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Reasons for Not Vaccinating Against Cancer

May 23, 2023 • 5:35 am CDT
U.S. CDC HPV cancers May 2023
(Precision Vaccinations)

Why do some parents resist offering cancer prevention vaccines to their adolescents? These effective vaccines have significantly reduced cervical cancer over decades.

HPV vaccination could prevent more than 90% of cancers caused by Human Papillomavirus (HPV) from developing.

A new study published today by the American Academy of Pediatrics found parents cited vaccine safety as a leading reason for not intending to vaccinate their adolescent children against HPV has increased over time.

Overall, parental HPV vaccine hesitancy decreased by 5.5% annually between 2010 and 2012 and remained stable for nine years from 2012 through 2020.

The five most frequently cited reasons for not intending to vaccinate included “not necessary,” “safety concerns,” “lack of recommendation,” “lack of knowledge,” and “not sexually active.”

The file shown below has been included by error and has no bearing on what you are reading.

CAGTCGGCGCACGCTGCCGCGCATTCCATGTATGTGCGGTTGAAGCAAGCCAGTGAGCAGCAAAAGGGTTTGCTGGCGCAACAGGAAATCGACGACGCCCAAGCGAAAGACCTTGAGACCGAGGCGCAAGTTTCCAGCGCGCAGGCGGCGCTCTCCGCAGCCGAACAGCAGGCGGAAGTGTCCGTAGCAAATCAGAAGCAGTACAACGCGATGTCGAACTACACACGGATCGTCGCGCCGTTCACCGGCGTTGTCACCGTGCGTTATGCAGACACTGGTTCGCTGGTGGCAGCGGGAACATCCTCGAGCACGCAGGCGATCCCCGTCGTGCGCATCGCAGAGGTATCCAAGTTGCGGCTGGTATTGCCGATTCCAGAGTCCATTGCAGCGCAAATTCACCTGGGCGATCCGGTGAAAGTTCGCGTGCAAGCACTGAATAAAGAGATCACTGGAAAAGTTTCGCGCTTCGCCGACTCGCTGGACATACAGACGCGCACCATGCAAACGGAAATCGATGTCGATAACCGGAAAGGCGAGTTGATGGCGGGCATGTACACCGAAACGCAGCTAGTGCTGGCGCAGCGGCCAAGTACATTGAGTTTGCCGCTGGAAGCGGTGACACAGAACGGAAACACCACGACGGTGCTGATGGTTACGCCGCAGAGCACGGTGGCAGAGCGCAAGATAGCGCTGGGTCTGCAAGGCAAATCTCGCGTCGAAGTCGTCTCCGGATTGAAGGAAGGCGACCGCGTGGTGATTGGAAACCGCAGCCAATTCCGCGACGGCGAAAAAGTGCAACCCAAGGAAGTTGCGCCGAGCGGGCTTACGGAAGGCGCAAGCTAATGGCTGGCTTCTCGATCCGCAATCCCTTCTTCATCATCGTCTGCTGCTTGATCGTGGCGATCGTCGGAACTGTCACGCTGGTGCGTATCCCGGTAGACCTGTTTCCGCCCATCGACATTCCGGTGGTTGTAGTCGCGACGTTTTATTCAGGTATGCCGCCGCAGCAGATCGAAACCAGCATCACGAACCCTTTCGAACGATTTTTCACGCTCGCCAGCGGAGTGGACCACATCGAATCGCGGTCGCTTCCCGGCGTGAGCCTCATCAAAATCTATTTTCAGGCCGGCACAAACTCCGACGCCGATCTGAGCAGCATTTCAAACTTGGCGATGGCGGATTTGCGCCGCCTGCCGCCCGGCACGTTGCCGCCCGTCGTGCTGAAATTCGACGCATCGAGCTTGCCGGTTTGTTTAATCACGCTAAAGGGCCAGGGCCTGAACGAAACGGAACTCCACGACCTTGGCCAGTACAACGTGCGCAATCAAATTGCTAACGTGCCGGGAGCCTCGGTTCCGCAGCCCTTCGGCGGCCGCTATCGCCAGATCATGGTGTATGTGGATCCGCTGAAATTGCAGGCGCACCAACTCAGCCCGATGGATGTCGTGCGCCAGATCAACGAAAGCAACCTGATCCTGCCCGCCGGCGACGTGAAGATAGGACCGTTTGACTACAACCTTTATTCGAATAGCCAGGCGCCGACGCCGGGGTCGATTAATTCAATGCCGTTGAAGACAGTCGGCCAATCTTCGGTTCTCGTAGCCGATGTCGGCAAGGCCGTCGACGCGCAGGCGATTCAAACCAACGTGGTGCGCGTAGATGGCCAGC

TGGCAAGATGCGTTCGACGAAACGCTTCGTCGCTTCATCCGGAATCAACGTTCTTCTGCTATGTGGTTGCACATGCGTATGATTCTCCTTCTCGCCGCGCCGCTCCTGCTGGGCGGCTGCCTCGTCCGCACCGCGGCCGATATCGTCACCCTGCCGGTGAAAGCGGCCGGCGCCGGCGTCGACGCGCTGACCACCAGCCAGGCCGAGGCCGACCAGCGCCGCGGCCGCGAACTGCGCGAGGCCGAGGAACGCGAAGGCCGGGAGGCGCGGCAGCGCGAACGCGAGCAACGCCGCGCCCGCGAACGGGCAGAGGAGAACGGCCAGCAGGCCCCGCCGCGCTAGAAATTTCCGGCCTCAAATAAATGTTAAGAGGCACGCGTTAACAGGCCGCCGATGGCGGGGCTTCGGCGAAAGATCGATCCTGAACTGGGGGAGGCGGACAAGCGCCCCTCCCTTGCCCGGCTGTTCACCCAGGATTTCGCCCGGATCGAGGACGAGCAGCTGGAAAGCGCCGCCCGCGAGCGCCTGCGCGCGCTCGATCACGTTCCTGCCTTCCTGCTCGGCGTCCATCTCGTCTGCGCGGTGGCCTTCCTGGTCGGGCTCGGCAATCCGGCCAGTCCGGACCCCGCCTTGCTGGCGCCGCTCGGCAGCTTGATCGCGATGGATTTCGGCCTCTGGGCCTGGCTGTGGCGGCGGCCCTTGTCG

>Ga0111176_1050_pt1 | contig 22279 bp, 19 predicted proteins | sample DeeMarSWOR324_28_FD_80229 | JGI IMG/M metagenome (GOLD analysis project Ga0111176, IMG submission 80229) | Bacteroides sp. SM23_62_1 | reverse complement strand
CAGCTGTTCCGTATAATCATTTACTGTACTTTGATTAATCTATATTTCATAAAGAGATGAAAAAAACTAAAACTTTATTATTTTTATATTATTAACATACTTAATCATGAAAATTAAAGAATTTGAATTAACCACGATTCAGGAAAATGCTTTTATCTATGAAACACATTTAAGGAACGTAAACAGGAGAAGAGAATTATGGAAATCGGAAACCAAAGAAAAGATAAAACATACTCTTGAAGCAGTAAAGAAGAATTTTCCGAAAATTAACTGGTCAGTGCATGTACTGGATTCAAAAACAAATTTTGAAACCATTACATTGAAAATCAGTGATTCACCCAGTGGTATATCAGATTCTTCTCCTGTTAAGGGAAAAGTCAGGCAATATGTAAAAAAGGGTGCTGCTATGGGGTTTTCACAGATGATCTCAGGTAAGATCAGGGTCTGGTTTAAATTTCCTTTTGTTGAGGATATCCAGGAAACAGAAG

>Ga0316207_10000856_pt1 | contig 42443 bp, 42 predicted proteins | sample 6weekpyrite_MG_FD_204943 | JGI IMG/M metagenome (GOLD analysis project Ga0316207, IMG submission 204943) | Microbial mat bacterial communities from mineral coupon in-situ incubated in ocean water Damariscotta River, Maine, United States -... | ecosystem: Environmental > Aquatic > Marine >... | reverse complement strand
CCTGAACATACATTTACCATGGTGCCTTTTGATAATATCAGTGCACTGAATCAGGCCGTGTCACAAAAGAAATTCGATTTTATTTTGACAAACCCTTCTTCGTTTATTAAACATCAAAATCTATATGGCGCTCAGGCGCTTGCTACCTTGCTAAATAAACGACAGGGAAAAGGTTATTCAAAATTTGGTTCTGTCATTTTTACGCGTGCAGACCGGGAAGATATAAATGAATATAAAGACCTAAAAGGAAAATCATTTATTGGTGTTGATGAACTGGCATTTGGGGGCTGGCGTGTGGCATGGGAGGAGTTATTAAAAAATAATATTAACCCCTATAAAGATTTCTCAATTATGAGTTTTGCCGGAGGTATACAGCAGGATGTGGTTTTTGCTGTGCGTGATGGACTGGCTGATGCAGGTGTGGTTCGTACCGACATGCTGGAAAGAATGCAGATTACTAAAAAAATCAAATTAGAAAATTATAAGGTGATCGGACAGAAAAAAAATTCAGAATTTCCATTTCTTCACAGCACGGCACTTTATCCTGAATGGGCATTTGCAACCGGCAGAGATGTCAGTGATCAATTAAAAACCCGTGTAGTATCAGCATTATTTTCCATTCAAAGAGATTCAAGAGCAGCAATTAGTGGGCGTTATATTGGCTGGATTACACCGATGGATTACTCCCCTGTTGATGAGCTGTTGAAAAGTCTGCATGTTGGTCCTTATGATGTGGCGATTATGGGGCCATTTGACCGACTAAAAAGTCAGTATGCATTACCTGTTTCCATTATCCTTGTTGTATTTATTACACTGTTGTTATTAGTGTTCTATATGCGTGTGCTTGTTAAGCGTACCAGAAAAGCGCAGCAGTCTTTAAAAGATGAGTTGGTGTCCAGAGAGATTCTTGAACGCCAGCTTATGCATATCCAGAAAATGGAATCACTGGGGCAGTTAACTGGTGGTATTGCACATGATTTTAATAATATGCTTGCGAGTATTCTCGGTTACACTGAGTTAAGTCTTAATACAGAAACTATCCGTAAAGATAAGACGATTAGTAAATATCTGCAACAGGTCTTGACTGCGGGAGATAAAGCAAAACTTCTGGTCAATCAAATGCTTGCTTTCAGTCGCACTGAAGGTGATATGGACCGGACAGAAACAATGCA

The proportion of parents citing “safety or side effects” as a reason for vaccine hesitancy increased significantly by 15.6% annually from 2010 to 2018.

The proportion of parents citing “not recommended,” “lack of knowledge,” or “child not sexually active” as reasons for vaccine hesitancy decreased significantly by 6.8%, 9.9%, and 5.9%, respectively, per year.

 And no significant changes were observed for parents citing “not necessary.”

The good news is by 2020, about 75% of adolescents had received at least one HPV vaccine dose, but only 59% completed the vaccination series.

The U.S. CDC updated its recommended HPV vaccination schedule in 2023.

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